There is a Labyrinth. The corridors are long, dark, and confusing. They grow and shrink randomly. The walls move, shift, and change. The Labyrinth’s darkness is absolute. Thick blackness consumes your outstretched hand, too impenetrable even for the usual metaphor of ‘inky’ darkness to sufficiently convey the cloying visual suffocation. Every step is a leap of faith into the unknown; every movement accompanied by doubt as to whether the floor beneath you will remain solid or fall away leaving you to fall, fall, fall for evermore. There is No Exit. There is no entrance. You were born in the Labyrinth and all your life has been a slow trek through the dark maze.
There are voices. Other people, other souls lost to the labyrinth of the world. You can hear them now and then. Sometimes you feel them brush past. Sometimes you cling to whomever you may find, desperate for the merest contact with something – something other than the darkness, the walls, and the confusion.
The Labyrinth affects everyone differently. Some immediately stop moving. They decide that the Labyrinth is too deep, too convoluted to ever understand, let alone chart. They stop. They cling to passers-by. They live out their lives, alone or in groups. Some recognise the Absurdity of the Labyrinth and do their best to live out their lives in some helpful way. A rare minority choose to wander the winding paths forever, exploring every crevice and every dead-end. These few are the Cartographers. These individuals try to map the vast puzzle, hoping that the cartographic endeavour will yield some monumental insight, perhaps reveal why they are in there. Some of these brave explorers will even hope that the quest will reveal the ultimate purpose of the Labyrinth. Most know that there is no way out and that inevitably they will die within the shadowy corridors but that does not rob their mission of purpose. The Cartographers recognise the achievements of Orpheus, Icarus, and Promotheus though their attempts were ultimately futile. They admire above all the dedication of Sisyphus. Complete understanding of the maze may be impossible but that does not mean that partial understanding is without value.
And so these courageous few wander the maze and take notes on its twists and turns. But each one started from somewhere different. Each was thrown into the Labyrinth at a different point. They communicate with one another when they can but the Labyrinth is the size of a universe and different portions are charted in different ways. When the Cartographers do come across one another, groping through the black, their interpretations, even of the same sectors of the maze, are conflicted. They get frustrated with one another and groups go their separate ways. One group desires to describe the Labyrinth; to express how it makes them feel, what the walls are like, and write poetry forever trying to convey the sheer majesty of the immense structure that they have been confined in since birth. The other group wants to explain the maze; to grasp the metaphysical underpinnings of its existence and to lay down an accurate Ariadne’s thread so that other travellers might come through the labyrinth quicker and therefore come to a level of understanding quicker. The two groups call themselves the Dionysians and the Apollonians: the Humanities and the Sciences.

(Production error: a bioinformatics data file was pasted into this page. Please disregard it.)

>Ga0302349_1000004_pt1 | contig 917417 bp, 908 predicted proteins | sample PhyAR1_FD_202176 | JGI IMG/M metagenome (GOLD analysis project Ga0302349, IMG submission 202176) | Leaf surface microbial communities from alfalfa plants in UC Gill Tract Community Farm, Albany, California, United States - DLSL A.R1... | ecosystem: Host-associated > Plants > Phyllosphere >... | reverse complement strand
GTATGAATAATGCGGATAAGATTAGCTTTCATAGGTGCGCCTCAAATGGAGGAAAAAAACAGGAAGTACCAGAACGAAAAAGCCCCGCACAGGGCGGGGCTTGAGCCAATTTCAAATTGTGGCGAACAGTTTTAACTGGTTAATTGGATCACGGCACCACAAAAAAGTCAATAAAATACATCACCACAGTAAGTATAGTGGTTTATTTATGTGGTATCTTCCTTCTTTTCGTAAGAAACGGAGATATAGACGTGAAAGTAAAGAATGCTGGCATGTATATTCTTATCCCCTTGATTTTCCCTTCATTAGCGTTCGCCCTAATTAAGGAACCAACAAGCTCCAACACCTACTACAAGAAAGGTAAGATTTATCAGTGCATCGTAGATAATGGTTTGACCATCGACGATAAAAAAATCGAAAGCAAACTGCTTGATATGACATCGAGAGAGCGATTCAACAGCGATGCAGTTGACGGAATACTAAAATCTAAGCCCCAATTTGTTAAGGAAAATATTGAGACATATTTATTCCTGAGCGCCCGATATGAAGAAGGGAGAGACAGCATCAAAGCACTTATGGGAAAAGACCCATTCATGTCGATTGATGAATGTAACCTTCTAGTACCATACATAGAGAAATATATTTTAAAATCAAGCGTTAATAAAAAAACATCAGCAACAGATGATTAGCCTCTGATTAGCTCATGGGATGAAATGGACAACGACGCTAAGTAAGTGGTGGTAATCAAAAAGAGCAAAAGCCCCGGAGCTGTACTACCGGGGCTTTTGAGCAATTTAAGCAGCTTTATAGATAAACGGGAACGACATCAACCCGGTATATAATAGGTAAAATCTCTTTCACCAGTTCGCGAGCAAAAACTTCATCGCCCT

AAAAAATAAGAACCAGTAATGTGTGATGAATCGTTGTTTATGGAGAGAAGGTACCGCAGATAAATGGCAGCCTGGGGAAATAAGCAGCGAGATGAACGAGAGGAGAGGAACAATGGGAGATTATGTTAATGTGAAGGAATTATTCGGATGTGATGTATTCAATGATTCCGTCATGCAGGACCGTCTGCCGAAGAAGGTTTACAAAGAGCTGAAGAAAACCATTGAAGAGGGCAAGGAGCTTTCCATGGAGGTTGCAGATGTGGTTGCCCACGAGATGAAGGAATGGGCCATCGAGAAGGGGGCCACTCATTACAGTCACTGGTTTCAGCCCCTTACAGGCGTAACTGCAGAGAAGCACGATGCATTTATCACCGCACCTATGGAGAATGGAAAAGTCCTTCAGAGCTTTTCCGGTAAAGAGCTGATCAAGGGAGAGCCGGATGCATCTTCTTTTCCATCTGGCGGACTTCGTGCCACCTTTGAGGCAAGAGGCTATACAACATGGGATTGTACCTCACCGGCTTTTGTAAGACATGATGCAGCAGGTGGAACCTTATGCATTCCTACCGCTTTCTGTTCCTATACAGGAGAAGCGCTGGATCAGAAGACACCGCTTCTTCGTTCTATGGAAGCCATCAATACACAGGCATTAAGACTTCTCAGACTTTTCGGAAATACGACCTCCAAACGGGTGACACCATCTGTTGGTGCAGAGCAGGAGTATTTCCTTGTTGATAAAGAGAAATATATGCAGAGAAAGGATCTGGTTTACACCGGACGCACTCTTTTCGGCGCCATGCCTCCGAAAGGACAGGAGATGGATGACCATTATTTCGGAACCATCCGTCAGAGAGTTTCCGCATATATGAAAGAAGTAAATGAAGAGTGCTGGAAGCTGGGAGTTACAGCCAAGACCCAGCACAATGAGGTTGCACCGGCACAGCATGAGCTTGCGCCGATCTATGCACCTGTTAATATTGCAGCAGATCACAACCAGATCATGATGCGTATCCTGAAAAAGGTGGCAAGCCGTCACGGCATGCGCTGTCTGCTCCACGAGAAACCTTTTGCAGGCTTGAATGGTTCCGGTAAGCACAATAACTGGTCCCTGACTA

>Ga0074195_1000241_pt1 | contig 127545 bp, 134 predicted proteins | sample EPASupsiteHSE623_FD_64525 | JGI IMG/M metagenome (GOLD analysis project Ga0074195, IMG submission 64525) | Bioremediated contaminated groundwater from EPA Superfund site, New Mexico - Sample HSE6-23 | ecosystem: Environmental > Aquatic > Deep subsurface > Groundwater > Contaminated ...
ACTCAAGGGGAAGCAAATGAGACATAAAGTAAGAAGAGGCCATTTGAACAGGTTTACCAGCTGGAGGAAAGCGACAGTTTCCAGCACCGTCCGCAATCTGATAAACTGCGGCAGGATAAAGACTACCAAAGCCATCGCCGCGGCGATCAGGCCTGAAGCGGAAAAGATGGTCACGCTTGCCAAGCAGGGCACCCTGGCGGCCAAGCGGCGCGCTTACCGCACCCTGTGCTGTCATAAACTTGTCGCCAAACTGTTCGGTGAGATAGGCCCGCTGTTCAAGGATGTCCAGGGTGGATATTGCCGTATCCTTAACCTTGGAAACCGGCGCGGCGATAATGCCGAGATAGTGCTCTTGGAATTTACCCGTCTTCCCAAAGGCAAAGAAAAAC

The Labyrinth contains a Minotaur. This beast is no entity condemned by the Gods, no Grecian monstrosity. Rather it is a Frankenstein’s Monster: a creature made by and made up of humanity. It is the surging crowd of Irrationality: a conglomeration of people lost in the Labyrinth who desire only that others should remain as lost as they are. A mob who oppose the patient methodology of the Cartographers. A group who believe that they see light in the darkness, who believe that the Labyrinth is not all that there is. The Cartographers battle the Minotaur at every crossroads.
The Labyrinth is vast. And everyone is trapped, wandering through the dark. The only way to chart it and the only possible way to reach some proximate understanding of its vastnesses is for the two groups of Cartographers to come together and share their knowledge. The only way to slay the Minotaur is for the Humanities and the Sciences to share their findings and battle the Irrationality together. The only way to explain the immense riddle is to put differences aside and communicate, one with another. Otherwise we are doomed to stay lost within our ever-shifting prison, the Labyrinth of Life.
Escape is impossible but that does not mean that we should remain lost.
Metaphor courtesy of E. O. Wilson. The extension of it and the random capitalisation are all mine.